Service Dogs

Narrated from: Special Dogs

The working breeds perform many services for humans such as helping on the farm or performing duties as police dogs, but the service dog is special. They can be essential to a person with disabilities and who are often confined to wheelchair or suffering from a sight or hearing impairment. They are a friend, companion and an indispensible aid throughout the day. Service dogs help people return to living a normal life. The most commonly used breeds are Labrador Retrievers, Golden Retrievers and German Shepherds.

Things we do everyday such as dropping something and picking it up, opening a door, crossing an intersection or any of hundreds of actions we never think twice about doing, are difficult or impossible for those with disabilities. Service dogs are by their person’s side, helping with every task. Seeing-eye dogs, also called guide dogs, are the most well known and guide the visually impaired. Everywhere the person walks, the dog is right there as their eyes to prevent tripping, falling or bumping into things. They also serve the hearing impaired as their ears and alert them to all sounds such as the alarm clock, doorbell ringing, phone ringing or microwave beeping.

Those in wheelchairs benefit from service dogs in more varied roles depending on the owner’s needs. The dogs can be trained to pick things up, open or close doors, carry a bag, switch clothing from washer to dryer, aid in dressing or even move the wheelchair. The owners, as a result, are able to be more independent and live a more normal life.

Other service dogs are trained to be life savers. They are trained to monitor certain medical conditions, alert a person to oncoming medical incidents and bring medication and water. These remarkable animals can even remind people to take medication on time or call 911 from a special phone. Those with an uncontrollable fear of the dark or intruders can have a service dog that inspects the home as often as necessary to reassure the owner. They are trained to enter the home ahead of their owner, turn on lights and search the home.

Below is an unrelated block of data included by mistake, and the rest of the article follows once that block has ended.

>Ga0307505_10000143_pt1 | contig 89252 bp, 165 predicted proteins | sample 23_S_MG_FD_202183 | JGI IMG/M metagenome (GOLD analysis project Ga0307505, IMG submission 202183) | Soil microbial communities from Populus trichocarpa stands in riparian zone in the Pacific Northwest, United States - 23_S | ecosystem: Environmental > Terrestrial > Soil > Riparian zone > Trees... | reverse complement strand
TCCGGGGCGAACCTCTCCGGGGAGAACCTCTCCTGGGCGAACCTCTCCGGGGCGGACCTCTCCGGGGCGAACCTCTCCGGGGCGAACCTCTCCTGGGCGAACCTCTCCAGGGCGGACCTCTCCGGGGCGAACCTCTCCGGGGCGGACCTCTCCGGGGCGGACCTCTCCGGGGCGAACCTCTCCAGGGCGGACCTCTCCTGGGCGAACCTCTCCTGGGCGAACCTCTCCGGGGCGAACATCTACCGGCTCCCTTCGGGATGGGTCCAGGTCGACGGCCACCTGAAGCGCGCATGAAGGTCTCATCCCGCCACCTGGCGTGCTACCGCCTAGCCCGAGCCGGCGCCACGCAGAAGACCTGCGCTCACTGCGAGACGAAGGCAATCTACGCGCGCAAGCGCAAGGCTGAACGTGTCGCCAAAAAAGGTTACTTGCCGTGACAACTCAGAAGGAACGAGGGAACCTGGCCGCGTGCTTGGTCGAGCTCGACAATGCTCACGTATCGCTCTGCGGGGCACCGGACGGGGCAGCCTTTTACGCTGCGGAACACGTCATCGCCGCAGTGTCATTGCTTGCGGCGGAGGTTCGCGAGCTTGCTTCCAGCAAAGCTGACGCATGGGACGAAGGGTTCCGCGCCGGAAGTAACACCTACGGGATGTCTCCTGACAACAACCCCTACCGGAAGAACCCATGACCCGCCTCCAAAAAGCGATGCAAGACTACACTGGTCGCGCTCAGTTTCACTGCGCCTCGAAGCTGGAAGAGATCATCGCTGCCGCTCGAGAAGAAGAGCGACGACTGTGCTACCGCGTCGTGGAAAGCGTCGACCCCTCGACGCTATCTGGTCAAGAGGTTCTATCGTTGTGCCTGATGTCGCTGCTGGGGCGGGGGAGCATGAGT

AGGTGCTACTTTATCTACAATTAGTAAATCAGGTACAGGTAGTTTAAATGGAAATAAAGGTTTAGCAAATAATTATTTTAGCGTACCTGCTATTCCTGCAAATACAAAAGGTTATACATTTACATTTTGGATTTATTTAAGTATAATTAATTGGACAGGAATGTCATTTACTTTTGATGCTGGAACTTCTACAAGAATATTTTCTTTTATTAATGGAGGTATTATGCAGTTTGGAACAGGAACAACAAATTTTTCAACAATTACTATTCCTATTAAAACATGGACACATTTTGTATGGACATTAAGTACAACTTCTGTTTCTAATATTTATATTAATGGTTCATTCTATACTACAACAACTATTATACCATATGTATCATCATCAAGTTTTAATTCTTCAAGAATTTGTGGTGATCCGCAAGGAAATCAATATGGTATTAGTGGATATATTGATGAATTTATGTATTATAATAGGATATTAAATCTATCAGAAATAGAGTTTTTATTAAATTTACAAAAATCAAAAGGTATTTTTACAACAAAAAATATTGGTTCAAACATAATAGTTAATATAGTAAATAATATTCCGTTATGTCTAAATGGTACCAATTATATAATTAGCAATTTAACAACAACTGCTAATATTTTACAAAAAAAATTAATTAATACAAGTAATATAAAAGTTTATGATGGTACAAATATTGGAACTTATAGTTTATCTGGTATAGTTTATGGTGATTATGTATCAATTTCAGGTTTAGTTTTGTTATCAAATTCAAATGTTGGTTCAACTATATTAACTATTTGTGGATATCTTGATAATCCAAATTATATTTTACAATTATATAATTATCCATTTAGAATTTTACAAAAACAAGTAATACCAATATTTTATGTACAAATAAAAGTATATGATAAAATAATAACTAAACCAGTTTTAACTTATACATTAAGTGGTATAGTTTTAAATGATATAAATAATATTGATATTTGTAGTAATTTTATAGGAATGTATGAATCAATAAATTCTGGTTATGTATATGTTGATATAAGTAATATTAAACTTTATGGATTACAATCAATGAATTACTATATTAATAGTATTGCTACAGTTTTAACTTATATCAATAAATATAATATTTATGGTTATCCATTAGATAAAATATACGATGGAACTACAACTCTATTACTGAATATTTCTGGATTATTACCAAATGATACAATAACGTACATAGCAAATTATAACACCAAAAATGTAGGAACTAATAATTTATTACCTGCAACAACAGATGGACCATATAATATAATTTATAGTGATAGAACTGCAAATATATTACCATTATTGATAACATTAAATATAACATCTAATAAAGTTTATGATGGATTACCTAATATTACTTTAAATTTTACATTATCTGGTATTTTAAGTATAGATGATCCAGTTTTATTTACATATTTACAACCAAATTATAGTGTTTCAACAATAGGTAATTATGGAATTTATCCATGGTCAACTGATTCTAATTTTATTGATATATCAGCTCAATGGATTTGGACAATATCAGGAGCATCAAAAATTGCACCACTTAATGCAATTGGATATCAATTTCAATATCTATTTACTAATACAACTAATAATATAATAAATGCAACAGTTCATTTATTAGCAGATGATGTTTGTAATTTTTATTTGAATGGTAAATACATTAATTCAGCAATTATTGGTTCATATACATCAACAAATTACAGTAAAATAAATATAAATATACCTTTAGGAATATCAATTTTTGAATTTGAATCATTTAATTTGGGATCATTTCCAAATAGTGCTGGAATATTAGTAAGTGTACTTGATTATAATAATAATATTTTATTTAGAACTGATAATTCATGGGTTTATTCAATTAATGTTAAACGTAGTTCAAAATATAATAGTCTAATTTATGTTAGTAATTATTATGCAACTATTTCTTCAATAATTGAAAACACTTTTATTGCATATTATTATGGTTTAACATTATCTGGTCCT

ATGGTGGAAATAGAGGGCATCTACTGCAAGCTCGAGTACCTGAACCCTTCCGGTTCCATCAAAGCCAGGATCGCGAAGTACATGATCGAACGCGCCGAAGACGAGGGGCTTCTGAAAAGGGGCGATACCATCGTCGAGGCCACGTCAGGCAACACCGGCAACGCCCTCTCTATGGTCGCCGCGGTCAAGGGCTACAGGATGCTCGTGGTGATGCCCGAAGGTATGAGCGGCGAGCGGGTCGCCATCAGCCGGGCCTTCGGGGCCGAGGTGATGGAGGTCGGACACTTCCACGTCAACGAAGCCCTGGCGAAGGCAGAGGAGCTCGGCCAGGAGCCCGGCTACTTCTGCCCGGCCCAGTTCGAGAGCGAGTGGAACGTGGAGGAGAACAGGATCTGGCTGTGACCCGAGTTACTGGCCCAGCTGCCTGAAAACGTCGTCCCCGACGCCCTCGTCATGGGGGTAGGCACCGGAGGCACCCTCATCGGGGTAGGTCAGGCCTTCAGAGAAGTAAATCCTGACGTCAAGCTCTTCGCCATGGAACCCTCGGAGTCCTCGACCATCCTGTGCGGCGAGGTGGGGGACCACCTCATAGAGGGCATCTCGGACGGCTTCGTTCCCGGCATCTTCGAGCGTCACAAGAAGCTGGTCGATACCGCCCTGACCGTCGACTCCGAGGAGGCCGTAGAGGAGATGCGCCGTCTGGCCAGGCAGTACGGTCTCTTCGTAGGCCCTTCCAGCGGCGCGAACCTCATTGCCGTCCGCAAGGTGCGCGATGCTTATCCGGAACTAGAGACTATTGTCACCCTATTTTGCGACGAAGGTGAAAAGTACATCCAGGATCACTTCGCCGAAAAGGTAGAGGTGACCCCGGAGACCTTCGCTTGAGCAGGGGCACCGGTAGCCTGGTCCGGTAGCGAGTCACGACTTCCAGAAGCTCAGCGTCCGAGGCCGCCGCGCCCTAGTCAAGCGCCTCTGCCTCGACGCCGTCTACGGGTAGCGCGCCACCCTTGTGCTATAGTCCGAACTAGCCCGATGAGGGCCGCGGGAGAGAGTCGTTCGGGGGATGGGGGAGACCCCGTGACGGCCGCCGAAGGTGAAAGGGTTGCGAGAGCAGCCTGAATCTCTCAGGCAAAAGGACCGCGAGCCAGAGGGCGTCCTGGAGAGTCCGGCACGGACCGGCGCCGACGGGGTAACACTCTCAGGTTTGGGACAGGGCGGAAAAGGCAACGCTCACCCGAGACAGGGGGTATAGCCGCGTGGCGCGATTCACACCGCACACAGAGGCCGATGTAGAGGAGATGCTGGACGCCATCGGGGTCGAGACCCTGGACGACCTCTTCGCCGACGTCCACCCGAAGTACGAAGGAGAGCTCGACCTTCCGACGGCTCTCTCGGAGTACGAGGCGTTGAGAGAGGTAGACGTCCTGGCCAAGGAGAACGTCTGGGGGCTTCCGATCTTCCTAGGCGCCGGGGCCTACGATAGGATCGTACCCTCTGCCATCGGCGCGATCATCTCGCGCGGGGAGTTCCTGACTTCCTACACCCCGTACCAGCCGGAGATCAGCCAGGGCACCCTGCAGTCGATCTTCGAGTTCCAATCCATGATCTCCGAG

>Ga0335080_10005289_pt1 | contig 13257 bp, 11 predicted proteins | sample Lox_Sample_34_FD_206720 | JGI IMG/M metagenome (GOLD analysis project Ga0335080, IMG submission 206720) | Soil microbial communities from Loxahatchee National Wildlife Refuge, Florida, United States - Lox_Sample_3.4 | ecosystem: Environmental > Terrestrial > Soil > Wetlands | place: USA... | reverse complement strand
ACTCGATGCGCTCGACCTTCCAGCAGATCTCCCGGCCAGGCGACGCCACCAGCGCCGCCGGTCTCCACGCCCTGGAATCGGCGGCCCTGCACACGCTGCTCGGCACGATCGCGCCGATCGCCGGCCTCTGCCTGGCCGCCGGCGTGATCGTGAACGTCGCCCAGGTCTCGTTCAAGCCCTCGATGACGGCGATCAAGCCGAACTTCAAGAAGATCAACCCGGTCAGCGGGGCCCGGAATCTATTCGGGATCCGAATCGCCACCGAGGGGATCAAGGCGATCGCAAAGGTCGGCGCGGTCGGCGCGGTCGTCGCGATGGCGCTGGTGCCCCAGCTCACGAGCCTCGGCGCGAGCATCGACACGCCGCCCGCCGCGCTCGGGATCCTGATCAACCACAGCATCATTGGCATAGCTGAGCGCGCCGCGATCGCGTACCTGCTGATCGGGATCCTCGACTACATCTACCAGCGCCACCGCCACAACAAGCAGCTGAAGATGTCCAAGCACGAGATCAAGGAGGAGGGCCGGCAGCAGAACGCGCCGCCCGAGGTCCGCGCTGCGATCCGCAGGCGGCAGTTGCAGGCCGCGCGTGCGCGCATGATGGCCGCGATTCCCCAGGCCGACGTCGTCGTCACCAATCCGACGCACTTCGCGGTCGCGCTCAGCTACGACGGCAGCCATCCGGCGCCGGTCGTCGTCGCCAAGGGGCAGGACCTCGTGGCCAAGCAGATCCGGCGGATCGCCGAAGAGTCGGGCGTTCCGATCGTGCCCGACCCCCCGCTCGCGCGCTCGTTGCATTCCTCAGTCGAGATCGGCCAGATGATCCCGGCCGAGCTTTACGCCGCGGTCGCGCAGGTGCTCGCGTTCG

Those suffering from panic attacks or anxiety, post traumatic stress or other conditions that render them helpless, also benefit from service dogs. They are able to get through a day holding a job and having a social life. Simply putting their head in their owner’s lap, when the dog senses an episode is coming on, can distract a person, redirect their focus and calm them so they can maintain control. These dogs can also be trained to read a hand signal telling them to whine. This gives the impression the dog needs to go out, thus enabling their owner to leave the room and regain control.

Service dogs share a closer bond with their owner than other dogs and owners. They are actually partners in day to day life. The owners have easier and more independent lives while the dog has the continual happiness and delight of providing for their owner. It is a very special bond for both.

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